© Aperture Foundation, Inc., Paul Strand Archive, 2022


Tailor’s Apprentice, Luzzara, Italy
Paul Strand
Gelatin silver print on baryta paper
Printed area size: 28,1 × 22,5 cm
Paper size: 29,4 × 23,8 cm
Born: Nueva York, 1890
Died: Orgeval, Francia, 1976
Italy (1952-1954) (Paul Strand)

© Aperture Foundation, Inc., Paul Strand Archive, 2022


Following the format he established in Time in New England (1950) and continued in La France de Profil [France in Profile], Paul Strand published Un Paese: Portrait of an Italian Village with prestigious publishers Giulio Einaudi from Turin which included texts by the Italian writer Cesare Zavattini. In contrast to prior projects, in Un Paese there was no trip or journey, but instead the depiction of daily life in Luzzara, a small municipality in the Po Valley where Zavattini was born. Strand spent two months there, getting to know the landscape and living alongside the people who were portrayed in the book.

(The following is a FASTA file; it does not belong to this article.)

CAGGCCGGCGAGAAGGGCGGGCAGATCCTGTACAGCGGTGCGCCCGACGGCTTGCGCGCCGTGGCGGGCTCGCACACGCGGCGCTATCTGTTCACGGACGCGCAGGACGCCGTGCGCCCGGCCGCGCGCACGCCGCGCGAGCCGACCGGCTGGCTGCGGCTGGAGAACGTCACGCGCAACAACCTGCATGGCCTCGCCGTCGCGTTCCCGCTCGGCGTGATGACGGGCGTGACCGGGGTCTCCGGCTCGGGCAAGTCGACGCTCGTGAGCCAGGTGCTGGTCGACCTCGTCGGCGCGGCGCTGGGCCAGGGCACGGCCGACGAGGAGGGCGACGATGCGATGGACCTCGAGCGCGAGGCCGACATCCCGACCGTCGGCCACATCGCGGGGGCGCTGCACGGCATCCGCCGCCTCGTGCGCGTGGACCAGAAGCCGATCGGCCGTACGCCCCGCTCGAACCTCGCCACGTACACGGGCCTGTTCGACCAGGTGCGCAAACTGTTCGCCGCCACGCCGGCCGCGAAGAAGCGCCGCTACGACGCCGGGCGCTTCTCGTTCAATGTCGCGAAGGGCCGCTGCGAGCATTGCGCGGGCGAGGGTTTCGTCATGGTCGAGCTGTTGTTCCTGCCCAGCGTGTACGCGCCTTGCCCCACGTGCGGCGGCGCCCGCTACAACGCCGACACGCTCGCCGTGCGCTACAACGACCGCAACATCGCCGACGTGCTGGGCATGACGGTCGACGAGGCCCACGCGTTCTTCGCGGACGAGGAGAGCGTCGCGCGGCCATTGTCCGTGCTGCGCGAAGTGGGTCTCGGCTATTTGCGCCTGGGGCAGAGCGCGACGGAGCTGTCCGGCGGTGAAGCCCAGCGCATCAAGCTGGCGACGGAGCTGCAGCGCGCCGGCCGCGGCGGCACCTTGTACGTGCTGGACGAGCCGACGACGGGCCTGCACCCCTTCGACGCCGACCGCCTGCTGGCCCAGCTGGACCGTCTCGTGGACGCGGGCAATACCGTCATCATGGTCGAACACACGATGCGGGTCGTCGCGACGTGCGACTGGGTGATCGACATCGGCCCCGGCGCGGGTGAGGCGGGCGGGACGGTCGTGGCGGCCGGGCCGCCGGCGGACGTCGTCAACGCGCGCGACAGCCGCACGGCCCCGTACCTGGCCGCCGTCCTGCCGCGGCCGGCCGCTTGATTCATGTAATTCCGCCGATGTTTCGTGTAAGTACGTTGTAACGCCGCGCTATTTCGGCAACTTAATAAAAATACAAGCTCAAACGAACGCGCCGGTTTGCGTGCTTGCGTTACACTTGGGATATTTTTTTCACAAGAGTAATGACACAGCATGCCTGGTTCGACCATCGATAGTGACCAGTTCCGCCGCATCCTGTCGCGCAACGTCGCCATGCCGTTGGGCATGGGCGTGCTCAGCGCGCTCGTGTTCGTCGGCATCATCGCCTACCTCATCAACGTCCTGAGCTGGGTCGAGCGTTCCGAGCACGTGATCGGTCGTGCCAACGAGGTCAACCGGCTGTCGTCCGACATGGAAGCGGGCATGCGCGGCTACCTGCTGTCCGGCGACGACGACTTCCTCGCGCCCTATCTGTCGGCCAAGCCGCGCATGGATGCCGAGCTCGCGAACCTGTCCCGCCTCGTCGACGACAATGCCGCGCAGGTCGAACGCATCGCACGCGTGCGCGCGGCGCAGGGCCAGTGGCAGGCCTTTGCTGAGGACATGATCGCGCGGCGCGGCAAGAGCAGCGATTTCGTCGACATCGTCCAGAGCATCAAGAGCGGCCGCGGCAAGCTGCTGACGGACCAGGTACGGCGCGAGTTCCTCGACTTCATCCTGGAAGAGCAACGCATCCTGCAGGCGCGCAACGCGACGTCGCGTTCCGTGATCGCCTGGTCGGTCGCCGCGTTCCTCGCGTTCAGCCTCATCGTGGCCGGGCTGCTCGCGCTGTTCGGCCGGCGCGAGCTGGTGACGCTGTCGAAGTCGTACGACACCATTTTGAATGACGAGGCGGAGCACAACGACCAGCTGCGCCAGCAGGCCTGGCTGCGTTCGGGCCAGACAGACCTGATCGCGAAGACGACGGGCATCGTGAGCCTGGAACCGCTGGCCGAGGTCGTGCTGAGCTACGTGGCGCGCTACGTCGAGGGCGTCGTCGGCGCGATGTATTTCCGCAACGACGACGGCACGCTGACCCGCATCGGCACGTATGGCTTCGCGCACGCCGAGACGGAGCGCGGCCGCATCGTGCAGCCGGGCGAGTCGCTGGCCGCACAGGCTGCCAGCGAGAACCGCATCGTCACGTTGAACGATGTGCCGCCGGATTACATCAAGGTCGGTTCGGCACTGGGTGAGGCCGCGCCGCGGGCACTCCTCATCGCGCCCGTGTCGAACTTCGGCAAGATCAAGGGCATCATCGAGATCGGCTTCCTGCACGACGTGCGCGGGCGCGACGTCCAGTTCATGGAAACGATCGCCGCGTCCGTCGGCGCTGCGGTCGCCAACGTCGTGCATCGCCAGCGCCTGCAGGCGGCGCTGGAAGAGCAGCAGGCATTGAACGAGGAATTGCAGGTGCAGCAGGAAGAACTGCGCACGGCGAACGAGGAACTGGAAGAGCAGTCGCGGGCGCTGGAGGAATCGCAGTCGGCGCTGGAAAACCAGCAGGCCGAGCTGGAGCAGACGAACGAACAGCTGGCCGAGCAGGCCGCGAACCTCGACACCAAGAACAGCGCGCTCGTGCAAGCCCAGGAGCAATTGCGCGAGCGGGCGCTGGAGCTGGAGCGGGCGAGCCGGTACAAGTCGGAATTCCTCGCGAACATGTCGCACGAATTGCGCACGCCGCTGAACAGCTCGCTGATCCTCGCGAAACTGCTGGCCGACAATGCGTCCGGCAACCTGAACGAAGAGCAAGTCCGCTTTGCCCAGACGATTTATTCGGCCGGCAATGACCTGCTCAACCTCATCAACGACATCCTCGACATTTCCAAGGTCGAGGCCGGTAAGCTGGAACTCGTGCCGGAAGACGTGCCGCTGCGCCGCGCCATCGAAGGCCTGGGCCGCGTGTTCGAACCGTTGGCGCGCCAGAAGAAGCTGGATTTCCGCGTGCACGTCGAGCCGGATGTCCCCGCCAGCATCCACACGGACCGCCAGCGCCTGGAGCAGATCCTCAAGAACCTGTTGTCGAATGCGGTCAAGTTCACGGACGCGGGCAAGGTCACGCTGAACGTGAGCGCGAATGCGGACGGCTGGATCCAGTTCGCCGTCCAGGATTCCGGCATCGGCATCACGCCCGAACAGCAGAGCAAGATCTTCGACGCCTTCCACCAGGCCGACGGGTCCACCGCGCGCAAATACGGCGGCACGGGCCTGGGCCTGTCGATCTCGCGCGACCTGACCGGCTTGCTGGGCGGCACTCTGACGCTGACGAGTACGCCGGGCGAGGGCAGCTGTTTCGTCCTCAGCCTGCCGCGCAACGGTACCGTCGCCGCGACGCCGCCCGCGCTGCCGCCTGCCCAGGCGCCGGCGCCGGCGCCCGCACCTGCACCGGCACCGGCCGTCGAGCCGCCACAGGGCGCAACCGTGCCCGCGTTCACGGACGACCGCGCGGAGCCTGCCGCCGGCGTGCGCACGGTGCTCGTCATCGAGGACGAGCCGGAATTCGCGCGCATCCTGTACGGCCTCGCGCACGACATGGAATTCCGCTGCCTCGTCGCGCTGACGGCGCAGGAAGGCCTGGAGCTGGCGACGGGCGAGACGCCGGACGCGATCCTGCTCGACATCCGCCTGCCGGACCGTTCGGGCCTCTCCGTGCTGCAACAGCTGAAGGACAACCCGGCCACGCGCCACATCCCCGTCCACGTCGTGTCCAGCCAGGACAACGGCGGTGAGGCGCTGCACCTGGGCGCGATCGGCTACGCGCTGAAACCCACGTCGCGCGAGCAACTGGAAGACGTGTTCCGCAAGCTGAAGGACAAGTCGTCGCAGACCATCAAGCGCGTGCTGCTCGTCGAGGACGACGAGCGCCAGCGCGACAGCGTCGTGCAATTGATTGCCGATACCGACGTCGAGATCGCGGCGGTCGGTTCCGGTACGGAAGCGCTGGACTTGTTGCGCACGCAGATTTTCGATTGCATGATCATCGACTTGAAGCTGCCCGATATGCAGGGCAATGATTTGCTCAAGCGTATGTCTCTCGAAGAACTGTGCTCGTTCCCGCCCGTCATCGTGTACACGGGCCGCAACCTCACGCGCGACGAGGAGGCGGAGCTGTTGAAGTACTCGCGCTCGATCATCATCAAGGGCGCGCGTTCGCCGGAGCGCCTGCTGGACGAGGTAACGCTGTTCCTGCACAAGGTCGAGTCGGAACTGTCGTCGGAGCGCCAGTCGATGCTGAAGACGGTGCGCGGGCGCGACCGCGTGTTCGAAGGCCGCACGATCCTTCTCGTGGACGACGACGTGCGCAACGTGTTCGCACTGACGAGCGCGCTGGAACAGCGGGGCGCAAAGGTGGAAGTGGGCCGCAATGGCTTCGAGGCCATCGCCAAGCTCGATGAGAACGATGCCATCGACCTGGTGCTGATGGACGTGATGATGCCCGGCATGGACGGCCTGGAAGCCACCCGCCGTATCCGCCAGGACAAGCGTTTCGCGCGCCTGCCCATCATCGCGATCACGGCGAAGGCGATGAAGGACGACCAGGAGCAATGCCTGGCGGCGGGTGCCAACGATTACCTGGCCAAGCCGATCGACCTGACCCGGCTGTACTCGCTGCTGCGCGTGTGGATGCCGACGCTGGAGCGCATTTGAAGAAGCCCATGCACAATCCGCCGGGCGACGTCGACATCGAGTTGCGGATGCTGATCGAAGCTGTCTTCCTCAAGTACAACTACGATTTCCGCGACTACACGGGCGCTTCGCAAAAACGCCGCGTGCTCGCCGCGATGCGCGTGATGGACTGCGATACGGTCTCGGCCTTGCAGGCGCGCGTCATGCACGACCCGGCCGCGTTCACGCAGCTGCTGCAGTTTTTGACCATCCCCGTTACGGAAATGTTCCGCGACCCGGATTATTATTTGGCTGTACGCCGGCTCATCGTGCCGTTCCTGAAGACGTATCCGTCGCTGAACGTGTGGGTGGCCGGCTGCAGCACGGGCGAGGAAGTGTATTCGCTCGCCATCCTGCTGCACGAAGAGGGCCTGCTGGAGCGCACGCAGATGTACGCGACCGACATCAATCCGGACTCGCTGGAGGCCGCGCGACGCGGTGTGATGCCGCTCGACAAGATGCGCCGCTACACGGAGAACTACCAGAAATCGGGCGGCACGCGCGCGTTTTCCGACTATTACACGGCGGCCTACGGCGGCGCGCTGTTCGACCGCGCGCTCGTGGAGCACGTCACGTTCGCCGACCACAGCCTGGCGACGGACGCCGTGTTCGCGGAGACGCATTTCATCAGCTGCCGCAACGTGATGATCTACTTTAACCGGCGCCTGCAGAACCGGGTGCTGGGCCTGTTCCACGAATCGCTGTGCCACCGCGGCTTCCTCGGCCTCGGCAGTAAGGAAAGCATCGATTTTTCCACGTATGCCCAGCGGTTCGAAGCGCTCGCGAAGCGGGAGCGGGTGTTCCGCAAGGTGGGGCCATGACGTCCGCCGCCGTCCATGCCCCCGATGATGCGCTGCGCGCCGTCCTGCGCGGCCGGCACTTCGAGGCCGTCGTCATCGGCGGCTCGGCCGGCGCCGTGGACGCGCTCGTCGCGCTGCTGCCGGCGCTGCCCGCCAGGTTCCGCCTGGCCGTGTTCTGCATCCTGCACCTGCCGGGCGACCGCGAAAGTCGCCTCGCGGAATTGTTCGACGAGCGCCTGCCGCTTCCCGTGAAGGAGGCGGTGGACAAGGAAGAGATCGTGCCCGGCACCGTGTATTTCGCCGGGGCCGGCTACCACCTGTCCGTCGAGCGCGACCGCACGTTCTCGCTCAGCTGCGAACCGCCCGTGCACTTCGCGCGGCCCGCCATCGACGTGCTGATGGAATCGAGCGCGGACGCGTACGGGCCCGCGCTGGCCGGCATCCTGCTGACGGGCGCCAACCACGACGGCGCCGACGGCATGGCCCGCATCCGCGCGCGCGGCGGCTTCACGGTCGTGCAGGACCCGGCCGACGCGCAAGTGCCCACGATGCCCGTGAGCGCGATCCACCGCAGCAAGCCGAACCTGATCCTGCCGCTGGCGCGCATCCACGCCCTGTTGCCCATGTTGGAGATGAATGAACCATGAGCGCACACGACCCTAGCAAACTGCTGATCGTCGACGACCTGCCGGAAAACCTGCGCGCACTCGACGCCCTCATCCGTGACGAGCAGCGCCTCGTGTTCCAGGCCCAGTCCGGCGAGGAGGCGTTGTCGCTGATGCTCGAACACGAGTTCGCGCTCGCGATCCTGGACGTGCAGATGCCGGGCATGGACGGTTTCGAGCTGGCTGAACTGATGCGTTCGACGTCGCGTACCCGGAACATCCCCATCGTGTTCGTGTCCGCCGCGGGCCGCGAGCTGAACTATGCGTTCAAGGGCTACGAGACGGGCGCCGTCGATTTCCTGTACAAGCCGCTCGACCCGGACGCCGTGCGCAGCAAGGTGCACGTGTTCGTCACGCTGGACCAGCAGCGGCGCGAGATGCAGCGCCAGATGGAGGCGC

Tailor’s Apprentice is a beautiful demonstration of Strand’s understanding realism. In a lecture on the subject given in Perugia in 1949—which included references to Italian Neo-realism— Strand explained how, for him, realism entailed a dynamic approach to a changing world. Likewise, he confessed his admiration for the lack of camera movement in Neo-realism and the ease of its locations, enabling the genre to capture the complete sensorial richness—textures, sounds, movements—of vital environments. A sensorial richness is a key feature in the portrait of the tailor’s apprentice. The simplicity of its composition—the apprentice’s white face, black dress, and large hat—accentuates the ambiguity of the girl’s expression, youthful and proud, while contrasting with the material richness of the old wall behind her.


© Aperture Foundation, Inc., Paul Strand Archive, 2022

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